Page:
Understanding Your Emotionsenteenshttps://kidshealth.org/EN/images/headers/T-emotions-enHD-AR1.jpgEmotions help us relate to other people, know what we want, and make choices. Even "negative" emotions are useful. Find out how to understand emotions and use them effectively.emotional awareness, emotion, feel, feeling, feelings, aware, know, recognize, psychology, psychological, sadness, happiness, excitement, boredom, best, self, eq, emotional intelligence, iq, emotion, why, what, relationship, relationships, boyfriend, girlfriend, bf, gf, bff, friend, friendship, understand, understanding, family, parents, mom, dad, people, relate, teen11/21/201212/09/201912/09/2019KidsHealth Behavioral Health Expertsa34102e2-8f42-4764-8eba-708d9c55e09dhttps://kidshealth.org/ws/RadyChildrens/en/teens/understand-emotions.html/<h3>How Emotions Help Us</h3> <p>What are you feeling, right now, as you start to read this? Are you curious? Hopeful that you'll learn something about yourself? Bored because this is something you have to do for school and you're not really into it &mdash; or happy because it's a school project you enjoy? Perhaps you're distracted by something else, like feeling excited about your weekend plans or sad because you just went through a breakup.</p> <p>Emotions like these are part of human nature. They give us information about what we're experiencing and help us know how to react.</p> <p>We sense our emotions from the time we're babies. Infants and young children react to their emotions with facial expressions or with actions like laughing, cuddling, or crying. They feel and show emotions, but they don't yet have the ability to name the emotion or say why they feel that way.</p> <p>As we grow up, we become more skilled in understanding emotions. Instead of just reacting like little kids do, we can identify what we feel and put it into words. With time and practice, we get better at knowing what we are feeling and why. This skill is called <strong>emotional awareness</strong>.</p> <p>Emotional awareness helps us know what we need and want (or don't want!). It helps us build better relationships. That's because being aware of our emotions can help us talk about feelings more clearly, avoid or resolve conflicts better, and move past difficult feelings more easily.</p> <p>Some people are naturally more in touch with their emotions than others. The good news is, everyone can be more aware of their emotions. It just takes practice. But it's worth the effort: Emotional awareness is the first step toward building emotional intelligence, a skill that can help people succeed in life.</p> <h3>Emotions 101</h3> <p>Here are a few basic things about emotions:</p> <ul class="kh_longline_list"> <li><strong>Emotions come and go.</strong> Most of us feel many different emotions throughout the day. Some last just a few seconds. Others might linger to become a mood.</li> <li><strong>Emotions can be mild, intense, or anywhere in between.</strong> The intensity of an emotion can depend on the situation and on the person.</li> <li><strong>There are no good or bad emotions, but there are good and bad ways of expressing (or acting on) emotions.</strong> Learning how to express emotions in acceptable ways is a separate skill &mdash; managing emotions &mdash; that is built on a foundation of being able to understand emotions.</li> </ul> <h3>It's All Good</h3> <p>Some emotions feel positive &mdash; like feeling happy, loving, confident, inspired, cheerful, interested, grateful, or included. Other emotions can seem more negative &mdash; like feeling angry, resentful, afraid, ashamed, guilty, sad, or worried. <strong>Both positive and negative emotions are normal.</strong></p> <p>All emotions tell us something about ourselves and our situation. But sometimes we find it hard to accept what we feel. We might judge ourselves for feeling a certain way, like if we feel jealous, for example. But instead of thinking we shouldn't feel that way, it's better to notice how we actually feel.</p> <p>Avoiding negative feelings or pretending we don't feel the way we do can backfire. It's harder to move past difficult feelings and allow them to fade if we don't face them and try to understand why we feel that way. You don't have to dwell on your emotions or constantly talk about how you feel. Emotional awareness simply means recognizing, respecting, and accepting your feelings as they happen.</p> <h3>Building Emotional Awareness</h3> <p>Emotional awareness helps us know and accept ourselves. So how can you become more aware of your emotions? Start with these three simple steps:</p> <ol class="kh_longline_list"> <li><strong>Make a habit of tuning in to how you feel in different situations throughout the day.</strong> You might notice that you feel excited after making plans to go somewhere with a friend. Or that you feel nervous before an exam. You might be relaxed when listening to music, inspired by an art exhibit, or pleased when a friend gives you a compliment. Simply notice whatever emotion you feel, then name that emotion in your mind. It only takes a second to do this, but it's great practice. Notice that each emotion passes and makes room for the next experience.</li> <li><strong>Rate how strong the feeling is.</strong> After you notice and name an emotion, take it a step further: Rate how strongly you feel the emotion on a scale of 1&ndash;10, with 1 being the mildest feeling and 10 the most intense.</li> <li><strong>Share your feelings with the people closest to you.</strong> This is the best way to practice putting emotions into words, a skill that helps us feel closer to friends, boyfriends or girlfriends, parents, coaches &mdash; anyone. Make it a daily practice to share feelings with a friend or family member. You could share something that's quite personal or something that's simply an everyday emotion.</li> </ol> <p>Just like anything else in life, when it comes to emotions, <a href="https://kidshealth.org/ws/RadyChildrens/en/teens/emotional-awareness.html/">practice</a> makes perfect! Remind yourself there are no good or bad emotions. Don't judge your feelings &mdash; just keep noticing and naming them.</p>Comprender tus emocionesLa conciencia emocional nos ayuda a develar lo que necesitamos y queremos (o no queremos). Nos ayuda a construir mejores relaciones.https://kidshealth.org/ws/RadyChildrens/es/teens/understand-emotions-esp.html/b423ce9c-bce0-4876-a3c7-749d71fefcdf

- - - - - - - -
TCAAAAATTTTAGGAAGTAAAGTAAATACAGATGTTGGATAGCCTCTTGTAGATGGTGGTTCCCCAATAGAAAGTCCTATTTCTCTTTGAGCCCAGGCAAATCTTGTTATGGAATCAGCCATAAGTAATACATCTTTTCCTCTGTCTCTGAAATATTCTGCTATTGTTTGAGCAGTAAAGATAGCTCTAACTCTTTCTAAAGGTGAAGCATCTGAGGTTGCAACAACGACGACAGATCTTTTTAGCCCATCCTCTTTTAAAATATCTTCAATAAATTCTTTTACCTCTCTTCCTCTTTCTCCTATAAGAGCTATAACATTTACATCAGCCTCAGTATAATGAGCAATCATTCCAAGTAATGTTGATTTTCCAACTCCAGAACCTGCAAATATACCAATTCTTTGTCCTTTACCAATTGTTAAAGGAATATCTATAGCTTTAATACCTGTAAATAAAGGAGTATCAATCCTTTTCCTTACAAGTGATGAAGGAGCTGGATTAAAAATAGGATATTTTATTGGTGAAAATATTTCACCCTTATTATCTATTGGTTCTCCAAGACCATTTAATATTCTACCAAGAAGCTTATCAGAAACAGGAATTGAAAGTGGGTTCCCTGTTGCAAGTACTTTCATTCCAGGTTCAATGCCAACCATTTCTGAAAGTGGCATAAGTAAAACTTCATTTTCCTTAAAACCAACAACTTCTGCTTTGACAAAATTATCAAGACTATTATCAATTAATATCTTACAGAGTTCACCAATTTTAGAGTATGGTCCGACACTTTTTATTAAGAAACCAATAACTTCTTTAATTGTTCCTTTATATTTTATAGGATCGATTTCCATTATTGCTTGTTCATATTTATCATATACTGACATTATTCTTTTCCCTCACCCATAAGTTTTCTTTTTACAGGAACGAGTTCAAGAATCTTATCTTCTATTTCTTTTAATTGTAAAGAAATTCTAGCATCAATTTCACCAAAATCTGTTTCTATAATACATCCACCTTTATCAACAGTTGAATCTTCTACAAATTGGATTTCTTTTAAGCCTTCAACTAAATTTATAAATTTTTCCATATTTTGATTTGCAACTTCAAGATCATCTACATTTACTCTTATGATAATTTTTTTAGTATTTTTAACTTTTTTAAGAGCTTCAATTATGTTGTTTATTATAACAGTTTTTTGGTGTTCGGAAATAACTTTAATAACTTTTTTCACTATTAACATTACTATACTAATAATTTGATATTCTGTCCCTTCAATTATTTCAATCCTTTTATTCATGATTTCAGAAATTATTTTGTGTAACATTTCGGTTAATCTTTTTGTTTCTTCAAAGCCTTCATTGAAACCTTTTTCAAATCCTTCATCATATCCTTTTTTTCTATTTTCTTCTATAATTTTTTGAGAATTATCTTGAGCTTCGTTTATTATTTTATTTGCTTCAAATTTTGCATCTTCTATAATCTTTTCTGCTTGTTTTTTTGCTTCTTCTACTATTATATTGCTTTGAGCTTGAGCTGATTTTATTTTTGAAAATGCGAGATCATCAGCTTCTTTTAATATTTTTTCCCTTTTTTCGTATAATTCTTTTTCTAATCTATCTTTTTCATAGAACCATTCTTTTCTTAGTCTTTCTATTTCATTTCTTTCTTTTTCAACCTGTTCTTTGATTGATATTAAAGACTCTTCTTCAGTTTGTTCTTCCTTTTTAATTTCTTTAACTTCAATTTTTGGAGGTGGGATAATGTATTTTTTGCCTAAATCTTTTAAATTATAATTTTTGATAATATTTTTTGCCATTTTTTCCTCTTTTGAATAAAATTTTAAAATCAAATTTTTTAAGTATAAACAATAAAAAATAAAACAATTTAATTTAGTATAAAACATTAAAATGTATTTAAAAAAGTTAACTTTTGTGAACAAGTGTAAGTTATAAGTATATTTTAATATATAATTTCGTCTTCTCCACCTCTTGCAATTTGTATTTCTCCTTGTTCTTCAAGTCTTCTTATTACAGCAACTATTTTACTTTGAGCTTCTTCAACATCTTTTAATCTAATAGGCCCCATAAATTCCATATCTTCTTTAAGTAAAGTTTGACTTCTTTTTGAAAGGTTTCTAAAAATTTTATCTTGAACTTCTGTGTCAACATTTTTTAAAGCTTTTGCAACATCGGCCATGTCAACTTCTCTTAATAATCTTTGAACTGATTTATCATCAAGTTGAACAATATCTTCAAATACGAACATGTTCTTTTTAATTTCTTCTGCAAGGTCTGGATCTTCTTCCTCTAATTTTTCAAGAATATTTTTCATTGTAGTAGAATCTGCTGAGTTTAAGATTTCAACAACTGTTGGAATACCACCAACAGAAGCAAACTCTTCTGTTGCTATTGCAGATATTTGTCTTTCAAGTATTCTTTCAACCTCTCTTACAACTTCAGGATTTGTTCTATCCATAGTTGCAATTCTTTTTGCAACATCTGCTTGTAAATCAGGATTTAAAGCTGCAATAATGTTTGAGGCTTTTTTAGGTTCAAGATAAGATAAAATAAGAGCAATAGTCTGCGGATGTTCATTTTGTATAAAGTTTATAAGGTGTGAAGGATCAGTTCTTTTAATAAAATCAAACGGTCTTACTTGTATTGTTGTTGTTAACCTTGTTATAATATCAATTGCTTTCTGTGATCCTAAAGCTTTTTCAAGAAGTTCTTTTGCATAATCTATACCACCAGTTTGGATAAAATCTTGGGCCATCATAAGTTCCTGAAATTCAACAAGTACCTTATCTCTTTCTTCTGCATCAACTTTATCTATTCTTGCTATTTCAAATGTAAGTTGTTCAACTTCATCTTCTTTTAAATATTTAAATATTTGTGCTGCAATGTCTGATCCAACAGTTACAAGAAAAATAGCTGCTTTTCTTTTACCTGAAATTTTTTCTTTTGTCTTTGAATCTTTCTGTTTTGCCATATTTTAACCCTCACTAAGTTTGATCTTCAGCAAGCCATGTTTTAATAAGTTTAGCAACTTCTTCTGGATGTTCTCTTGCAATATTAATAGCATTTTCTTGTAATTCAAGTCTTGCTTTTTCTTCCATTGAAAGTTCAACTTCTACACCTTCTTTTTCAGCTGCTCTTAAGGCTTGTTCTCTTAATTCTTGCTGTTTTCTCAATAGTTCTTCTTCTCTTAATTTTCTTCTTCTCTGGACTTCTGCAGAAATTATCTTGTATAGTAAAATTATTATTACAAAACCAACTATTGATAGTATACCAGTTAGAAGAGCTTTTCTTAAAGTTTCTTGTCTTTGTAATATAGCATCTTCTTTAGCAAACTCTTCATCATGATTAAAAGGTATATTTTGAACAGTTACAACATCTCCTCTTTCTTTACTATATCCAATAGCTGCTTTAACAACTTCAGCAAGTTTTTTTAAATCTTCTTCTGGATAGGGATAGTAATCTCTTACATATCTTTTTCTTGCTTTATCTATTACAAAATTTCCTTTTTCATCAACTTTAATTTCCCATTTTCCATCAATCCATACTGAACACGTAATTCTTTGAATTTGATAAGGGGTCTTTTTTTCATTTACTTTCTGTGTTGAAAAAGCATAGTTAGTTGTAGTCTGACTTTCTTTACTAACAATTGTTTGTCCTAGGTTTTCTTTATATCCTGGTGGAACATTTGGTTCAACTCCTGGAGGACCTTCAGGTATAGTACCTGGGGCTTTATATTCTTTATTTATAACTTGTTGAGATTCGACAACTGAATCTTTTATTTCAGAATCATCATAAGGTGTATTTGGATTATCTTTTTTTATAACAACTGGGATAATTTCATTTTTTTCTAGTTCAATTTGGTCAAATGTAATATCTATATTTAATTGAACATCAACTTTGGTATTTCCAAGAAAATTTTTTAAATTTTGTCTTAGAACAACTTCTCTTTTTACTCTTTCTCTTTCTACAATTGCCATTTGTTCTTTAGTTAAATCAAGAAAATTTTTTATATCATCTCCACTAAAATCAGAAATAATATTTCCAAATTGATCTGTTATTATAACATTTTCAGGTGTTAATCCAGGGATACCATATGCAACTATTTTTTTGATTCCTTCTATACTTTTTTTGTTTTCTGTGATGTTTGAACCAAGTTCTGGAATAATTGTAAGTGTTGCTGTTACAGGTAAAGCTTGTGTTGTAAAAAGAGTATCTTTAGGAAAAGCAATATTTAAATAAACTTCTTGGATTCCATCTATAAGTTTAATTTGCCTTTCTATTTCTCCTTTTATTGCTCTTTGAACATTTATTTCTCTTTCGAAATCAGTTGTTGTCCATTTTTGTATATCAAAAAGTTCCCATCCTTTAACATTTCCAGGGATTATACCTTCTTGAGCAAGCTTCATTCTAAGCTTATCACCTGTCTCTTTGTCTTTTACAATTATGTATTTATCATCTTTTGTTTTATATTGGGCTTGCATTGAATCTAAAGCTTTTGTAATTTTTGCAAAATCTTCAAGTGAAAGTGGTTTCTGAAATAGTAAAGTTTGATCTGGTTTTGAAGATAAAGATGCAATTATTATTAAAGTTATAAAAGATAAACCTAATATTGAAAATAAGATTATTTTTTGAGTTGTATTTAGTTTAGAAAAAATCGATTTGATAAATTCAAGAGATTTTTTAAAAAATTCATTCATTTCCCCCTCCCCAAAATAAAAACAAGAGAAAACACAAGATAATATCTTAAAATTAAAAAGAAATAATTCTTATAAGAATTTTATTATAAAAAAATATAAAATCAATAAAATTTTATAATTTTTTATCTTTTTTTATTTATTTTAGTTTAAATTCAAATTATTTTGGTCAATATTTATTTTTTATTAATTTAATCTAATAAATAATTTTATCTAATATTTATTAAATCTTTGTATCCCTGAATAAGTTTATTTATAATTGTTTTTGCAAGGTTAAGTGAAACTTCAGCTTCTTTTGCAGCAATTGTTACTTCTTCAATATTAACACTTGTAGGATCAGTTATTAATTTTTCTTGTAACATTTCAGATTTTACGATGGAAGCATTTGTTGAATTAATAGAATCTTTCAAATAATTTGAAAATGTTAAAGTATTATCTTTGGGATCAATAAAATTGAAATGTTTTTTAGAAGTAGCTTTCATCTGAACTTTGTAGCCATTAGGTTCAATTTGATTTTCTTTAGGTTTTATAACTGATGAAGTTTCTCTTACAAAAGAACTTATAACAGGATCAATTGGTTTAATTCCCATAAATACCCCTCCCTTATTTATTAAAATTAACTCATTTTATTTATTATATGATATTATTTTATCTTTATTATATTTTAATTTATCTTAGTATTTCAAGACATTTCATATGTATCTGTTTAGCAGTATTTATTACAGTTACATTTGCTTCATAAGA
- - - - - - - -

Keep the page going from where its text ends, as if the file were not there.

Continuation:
3 Ways to Increase Positive EmotionsPeople feel and do their best when they experience at least 3 times as many positive emotions as negative ones. This article offers ideas on how to build these powerful emotions.https://kidshealth.org/ws/RadyChildrens/en/teens/positive-emotions.html/a7a87225-3f8e-467b-a567-3b1f7767f1a2